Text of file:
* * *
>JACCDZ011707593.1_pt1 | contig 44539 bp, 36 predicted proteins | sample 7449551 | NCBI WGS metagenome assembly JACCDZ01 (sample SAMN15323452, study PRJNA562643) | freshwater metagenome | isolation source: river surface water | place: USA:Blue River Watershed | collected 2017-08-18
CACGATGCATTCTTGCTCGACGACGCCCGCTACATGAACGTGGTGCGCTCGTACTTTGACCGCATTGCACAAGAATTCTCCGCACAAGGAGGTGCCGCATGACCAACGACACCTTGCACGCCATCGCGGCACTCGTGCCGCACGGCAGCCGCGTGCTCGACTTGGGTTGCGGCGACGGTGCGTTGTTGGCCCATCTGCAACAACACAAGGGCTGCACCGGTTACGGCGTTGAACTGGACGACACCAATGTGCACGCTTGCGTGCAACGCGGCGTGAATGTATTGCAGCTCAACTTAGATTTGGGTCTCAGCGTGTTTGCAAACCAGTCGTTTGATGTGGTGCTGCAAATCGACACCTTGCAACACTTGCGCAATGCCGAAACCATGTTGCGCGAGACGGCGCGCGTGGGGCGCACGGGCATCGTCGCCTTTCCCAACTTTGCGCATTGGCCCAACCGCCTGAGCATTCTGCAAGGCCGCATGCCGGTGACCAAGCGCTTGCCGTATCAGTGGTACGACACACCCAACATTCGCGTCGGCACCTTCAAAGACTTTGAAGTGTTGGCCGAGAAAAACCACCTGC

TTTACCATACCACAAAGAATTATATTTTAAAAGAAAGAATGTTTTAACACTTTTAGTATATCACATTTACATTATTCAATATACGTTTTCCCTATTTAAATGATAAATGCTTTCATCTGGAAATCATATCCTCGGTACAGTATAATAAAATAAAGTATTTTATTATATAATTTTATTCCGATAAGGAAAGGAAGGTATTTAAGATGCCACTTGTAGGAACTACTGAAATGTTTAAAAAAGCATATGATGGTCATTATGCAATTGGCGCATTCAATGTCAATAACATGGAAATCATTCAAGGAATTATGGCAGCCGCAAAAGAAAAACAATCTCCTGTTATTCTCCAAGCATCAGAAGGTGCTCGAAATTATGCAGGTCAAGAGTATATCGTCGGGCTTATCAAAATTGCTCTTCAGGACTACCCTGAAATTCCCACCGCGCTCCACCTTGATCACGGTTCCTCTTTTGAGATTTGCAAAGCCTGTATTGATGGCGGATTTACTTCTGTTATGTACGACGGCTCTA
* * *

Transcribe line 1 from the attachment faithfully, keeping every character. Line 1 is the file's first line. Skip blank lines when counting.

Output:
>JACCDZ011707593.1_pt1 | contig 44539 bp, 36 predicted proteins | sample 7449551 | NCBI WGS metagenome assembly JACCDZ01 (sample SAMN15323452, study PRJNA562643) | freshwater metagenome | isolation source: river surface water | place: USA:Blue River Watershed | collected 2017-08-18